EEOC Issues New Guidance on COVID-19 Vaccinations: 5 Key Takeaways

Posted by Kenneth N. Winkler on

NOTE: On Sunday December 20, 2020, Ken Winkler was featured in the Atlanta Journal Constitution’s article, “Employers must weigh many issues in considering vaccine mandates.”


The U.S. Equal Employment Opportunity Commission has responded to growing questions about an employer’s legal right to require employees to obtain COVID-19 vaccines. The EEOC has updated its guidance  “What You Should Know About COVID-19 and the ADA, the Rehabilitation Act, and Other EEO Laws.” It added answers to a variety of questions pertaining to COVID-19 vaccine medical pre-screening questions and employer accommodations for those unable to receive a vaccination.

The New Guidance Provides a Roadmap to Mandated Testing
The EEOC’s guidance analyzes the legality of mandatory testing under the Americans with Disabilities Act and Title VII of the Civil Rights Act.  Based on the guidance, below are 5 key takeaways that employers should be mindful of:

The guidance explains two situations where this standard does not apply:
First, if an employer offers COVID-19 vaccinations to employees on a voluntary basis (meaning the employees choose whether to be vaccinated), the employee’s decision to answer pre-screening questions also must be voluntary.

  1. COVID-19 vaccination is NOT a medical examination.  The EEOC explains that “if a vaccine is administered to an employee by an employer for protection against contracting COVID-19, the employer is not seeking information about an individual’s impairments or current health status and, therefore, it is not a medical examination.” 
  1. COVID-19 vaccination is NOT a medical examination.  The EEOC explains that “if a vaccine is administered to an employee by an employer for protection against contracting COVID-19, the employer is not seeking information about an individual’s impairments or current health status and, therefore, it is not a medical examination.”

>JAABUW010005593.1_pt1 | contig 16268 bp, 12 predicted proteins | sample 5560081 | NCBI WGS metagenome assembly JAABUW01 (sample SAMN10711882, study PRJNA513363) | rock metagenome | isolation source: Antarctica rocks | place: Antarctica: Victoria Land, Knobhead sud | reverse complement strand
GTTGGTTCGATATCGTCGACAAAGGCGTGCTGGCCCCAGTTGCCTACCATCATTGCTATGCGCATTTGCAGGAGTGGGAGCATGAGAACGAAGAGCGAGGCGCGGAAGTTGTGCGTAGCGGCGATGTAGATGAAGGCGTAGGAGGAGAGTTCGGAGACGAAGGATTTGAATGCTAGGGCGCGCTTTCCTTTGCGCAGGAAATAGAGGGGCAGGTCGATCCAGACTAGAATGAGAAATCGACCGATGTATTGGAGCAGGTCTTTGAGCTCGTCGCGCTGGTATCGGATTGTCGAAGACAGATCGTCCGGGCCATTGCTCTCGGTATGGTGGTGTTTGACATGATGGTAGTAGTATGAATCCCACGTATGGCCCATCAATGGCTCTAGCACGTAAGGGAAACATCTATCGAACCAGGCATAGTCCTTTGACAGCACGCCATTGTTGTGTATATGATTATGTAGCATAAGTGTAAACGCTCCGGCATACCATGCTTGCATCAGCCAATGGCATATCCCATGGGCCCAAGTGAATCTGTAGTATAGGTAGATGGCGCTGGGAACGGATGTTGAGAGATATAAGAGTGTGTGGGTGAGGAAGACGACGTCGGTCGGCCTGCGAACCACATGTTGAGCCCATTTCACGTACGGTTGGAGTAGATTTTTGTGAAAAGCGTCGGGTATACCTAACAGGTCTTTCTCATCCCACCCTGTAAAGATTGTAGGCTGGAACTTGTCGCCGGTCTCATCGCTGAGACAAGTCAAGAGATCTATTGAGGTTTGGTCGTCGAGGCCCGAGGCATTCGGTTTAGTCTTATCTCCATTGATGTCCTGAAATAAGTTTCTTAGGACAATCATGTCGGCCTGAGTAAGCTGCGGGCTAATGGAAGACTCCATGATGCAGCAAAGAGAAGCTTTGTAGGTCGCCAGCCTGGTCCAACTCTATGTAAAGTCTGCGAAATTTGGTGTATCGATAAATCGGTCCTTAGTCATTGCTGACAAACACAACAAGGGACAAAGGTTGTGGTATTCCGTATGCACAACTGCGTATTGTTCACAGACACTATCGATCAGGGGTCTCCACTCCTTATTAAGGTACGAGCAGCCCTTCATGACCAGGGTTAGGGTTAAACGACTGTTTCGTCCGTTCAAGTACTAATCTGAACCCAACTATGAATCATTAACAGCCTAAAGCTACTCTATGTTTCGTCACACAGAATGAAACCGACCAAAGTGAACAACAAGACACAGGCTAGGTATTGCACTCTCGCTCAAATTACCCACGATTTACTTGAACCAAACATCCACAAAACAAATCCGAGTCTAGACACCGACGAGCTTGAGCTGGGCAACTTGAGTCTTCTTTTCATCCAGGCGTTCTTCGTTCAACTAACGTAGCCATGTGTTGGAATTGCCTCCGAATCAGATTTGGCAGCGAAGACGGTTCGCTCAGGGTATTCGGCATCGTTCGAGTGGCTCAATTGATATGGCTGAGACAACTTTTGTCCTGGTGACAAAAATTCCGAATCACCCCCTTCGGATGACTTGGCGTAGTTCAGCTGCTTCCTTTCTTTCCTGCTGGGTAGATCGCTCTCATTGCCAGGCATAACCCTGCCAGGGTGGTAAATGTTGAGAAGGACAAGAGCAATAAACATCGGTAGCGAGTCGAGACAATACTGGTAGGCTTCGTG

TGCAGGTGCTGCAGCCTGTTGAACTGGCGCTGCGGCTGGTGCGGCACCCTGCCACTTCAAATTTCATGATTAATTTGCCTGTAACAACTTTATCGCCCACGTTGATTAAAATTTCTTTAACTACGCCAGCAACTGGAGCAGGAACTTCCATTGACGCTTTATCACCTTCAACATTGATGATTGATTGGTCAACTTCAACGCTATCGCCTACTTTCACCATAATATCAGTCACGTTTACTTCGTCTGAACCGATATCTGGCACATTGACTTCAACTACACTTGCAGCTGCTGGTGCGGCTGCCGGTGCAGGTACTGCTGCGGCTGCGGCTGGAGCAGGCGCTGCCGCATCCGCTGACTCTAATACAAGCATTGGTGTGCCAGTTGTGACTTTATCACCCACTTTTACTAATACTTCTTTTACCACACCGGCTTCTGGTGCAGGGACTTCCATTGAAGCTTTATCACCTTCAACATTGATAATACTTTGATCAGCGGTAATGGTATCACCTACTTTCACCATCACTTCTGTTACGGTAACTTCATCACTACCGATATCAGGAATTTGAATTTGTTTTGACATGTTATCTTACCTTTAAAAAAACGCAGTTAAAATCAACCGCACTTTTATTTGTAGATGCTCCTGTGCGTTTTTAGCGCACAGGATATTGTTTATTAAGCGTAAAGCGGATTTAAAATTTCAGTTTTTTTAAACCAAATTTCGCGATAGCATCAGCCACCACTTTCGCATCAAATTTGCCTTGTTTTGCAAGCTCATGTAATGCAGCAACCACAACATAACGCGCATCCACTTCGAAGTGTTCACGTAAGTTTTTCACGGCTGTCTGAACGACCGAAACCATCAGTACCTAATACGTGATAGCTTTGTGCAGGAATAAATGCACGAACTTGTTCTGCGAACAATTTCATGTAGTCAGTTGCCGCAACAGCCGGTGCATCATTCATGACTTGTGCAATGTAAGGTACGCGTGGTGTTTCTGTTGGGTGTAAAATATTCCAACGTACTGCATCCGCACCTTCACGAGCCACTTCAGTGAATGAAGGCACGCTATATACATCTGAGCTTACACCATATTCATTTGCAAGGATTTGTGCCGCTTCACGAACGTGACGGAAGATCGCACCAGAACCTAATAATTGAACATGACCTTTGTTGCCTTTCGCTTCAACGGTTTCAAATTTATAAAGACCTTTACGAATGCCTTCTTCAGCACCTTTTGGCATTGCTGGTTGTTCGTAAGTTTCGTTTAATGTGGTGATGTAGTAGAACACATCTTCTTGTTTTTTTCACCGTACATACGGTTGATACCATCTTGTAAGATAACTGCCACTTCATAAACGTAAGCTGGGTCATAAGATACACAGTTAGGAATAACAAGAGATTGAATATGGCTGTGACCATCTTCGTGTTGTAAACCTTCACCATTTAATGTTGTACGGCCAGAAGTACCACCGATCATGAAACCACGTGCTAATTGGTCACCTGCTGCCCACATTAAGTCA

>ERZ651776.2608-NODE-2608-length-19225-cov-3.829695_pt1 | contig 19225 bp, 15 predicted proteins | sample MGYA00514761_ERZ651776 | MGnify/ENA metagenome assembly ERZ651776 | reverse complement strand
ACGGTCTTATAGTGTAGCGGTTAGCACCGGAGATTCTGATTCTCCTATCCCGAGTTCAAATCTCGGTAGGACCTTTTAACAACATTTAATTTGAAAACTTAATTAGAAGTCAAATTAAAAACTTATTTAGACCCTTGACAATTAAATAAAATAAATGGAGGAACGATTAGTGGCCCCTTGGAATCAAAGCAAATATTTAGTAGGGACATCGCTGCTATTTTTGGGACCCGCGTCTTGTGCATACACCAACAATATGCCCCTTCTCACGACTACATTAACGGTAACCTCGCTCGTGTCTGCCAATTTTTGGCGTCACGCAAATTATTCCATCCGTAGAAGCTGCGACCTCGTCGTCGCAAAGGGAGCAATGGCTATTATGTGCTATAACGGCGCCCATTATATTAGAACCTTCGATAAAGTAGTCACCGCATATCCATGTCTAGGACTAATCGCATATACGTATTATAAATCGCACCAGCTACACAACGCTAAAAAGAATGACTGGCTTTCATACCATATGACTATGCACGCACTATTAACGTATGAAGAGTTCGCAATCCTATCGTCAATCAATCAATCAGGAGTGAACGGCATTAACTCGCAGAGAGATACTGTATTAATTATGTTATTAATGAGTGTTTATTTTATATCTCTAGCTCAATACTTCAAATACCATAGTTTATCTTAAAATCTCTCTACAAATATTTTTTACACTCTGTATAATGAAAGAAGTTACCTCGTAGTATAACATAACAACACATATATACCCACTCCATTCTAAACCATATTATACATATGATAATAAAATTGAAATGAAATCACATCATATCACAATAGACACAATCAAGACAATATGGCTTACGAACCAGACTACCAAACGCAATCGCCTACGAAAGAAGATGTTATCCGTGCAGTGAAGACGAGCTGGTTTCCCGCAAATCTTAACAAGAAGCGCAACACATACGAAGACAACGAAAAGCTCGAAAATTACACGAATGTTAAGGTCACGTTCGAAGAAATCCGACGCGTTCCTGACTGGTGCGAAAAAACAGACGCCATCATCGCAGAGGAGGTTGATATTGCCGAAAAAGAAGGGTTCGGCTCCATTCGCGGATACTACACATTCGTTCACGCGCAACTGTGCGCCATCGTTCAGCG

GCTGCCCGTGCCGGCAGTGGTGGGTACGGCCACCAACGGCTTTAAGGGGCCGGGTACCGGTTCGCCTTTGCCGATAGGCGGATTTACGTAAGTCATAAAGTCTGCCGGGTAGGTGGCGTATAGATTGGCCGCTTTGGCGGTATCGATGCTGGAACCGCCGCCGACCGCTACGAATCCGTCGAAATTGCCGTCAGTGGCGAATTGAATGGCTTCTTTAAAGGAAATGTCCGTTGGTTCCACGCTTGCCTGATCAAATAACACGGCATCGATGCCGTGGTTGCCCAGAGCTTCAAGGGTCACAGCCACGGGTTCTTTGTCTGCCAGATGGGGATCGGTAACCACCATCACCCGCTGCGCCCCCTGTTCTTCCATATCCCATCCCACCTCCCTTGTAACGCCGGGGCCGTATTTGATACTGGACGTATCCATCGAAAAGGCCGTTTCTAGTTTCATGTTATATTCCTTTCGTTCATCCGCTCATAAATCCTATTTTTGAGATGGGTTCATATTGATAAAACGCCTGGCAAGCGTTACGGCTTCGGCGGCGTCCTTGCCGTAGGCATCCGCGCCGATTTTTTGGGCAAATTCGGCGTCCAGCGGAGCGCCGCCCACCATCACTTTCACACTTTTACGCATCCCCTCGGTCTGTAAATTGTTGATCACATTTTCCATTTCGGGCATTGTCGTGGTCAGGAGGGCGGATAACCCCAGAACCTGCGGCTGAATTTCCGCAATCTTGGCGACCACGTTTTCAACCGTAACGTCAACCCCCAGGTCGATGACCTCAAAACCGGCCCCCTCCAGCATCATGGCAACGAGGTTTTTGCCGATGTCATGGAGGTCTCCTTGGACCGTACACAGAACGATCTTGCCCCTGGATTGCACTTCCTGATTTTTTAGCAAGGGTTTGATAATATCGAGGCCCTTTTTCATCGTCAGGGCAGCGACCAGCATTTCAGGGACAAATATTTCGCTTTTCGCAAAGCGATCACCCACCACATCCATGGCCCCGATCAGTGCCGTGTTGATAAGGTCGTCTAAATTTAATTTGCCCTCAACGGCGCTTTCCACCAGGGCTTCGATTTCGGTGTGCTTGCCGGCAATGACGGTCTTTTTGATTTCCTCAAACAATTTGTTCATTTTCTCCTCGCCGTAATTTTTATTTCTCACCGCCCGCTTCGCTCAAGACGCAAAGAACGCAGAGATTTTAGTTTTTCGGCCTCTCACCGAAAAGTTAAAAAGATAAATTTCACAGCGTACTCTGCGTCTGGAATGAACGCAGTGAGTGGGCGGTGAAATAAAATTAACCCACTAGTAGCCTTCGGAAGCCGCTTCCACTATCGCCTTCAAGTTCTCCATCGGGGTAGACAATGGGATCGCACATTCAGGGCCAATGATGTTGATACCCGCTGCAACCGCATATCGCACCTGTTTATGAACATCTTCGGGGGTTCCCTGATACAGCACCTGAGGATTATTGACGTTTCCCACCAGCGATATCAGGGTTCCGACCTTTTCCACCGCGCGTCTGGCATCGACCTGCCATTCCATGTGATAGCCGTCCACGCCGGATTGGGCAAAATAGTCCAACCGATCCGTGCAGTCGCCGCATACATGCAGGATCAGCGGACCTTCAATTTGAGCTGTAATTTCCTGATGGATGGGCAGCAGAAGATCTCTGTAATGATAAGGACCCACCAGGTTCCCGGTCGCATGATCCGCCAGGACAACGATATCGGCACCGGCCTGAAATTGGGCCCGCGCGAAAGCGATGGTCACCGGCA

Second, the “job-related and consistent with business necessity” requirement does not apply if an employee receives an employer-required vaccination from a third party administering the vaccine that does not have a contract with the employer, such as a pharmacy or other health care provider.
  1. Requiring proof of vaccination is not a disability related inquiry. Because requesting proof of receipt of a COVID-19 vaccination is unlikely to elicit information about a disability, it is not a disability-related inquiry.  The EEOC cautions, however, that subsequent questions (such as asking why an individual did not receive a vaccination), may elicit information about a disability and would have to meet the “job-related and consistent with business necessity” standard.
  1. Employers must consider reasonable accommodation.  There are two recognized exemptions to mandatory vaccination: a medical exemption and a religious exemption.

    If an employee raises an objection to vaccination due to either of these exemptions, it is obligated to consider ADA and religious accommodations.  In other words, an employer may not automatically bar the employee from the workplace. Rather, it must prove the lack of a reasonable accommodation that would eliminate or reduce the direct threat risk that an unvaccinated employee would pose in the workplace.

    The guidance provides that employers may rely on CDC recommendations when deciding the availability of an effective accommodation that would not pose an undue hardship.
  1. Employers may not automatically terminate employees who refuse to take the vaccine. If an employee cannot get vaccinated for COVID-19 because of a disability or sincerely held religious belief, practice, or observance, and there is no reasonable accommodation possible, then an employer may lawfully exclude the employee from the workplace.  However, this does not mean the employer may automatically terminate the worker.  Employers will need to determine if any other rights apply under the EEOC laws or other federal, state, and local authorities.

EEOC guidance on COVID-19 vaccinations
The EEOC’s guidance on COVID-19 vaccinations provides employers with some clarity as to their rights to require COVID-19 testing.  Many more legal questions remain unanswered. Because widespread access to the vaccine is likely to be in the distant future, most employers will have some time before they have to decide whether they will mandate COVID-19 vaccines or take another approach to health or safety in the workplace. 

Practical Considerations
However, the practical considerations of mandating COVID-19 vaccines are complex and, in some cases, may address the safety of the individual employee. There are many questions employers should begin to think about:
– What do I do if not all employees have access to the vaccine at the same time?
– What do I do if an employee refuses to take the vaccine?
– Will I allow remote work?
– Am I willing to fire a good employee who refuses to take the vaccine?
– What do I do about backlash if I require vaccination?
– What do I do about backlash if I don’t require vaccination?
– Who is paying for the vaccine?
– What happens if an employee has a bad reaction?
– How can I persuade employees to get vaccinated?
– Can I offer incentives, such as direct payment?

The COVID-19 vaccination is going to be a challenging issue for employers. Stay tuned for additional analysis and updates on this topic.

As always, please let me know if I can help.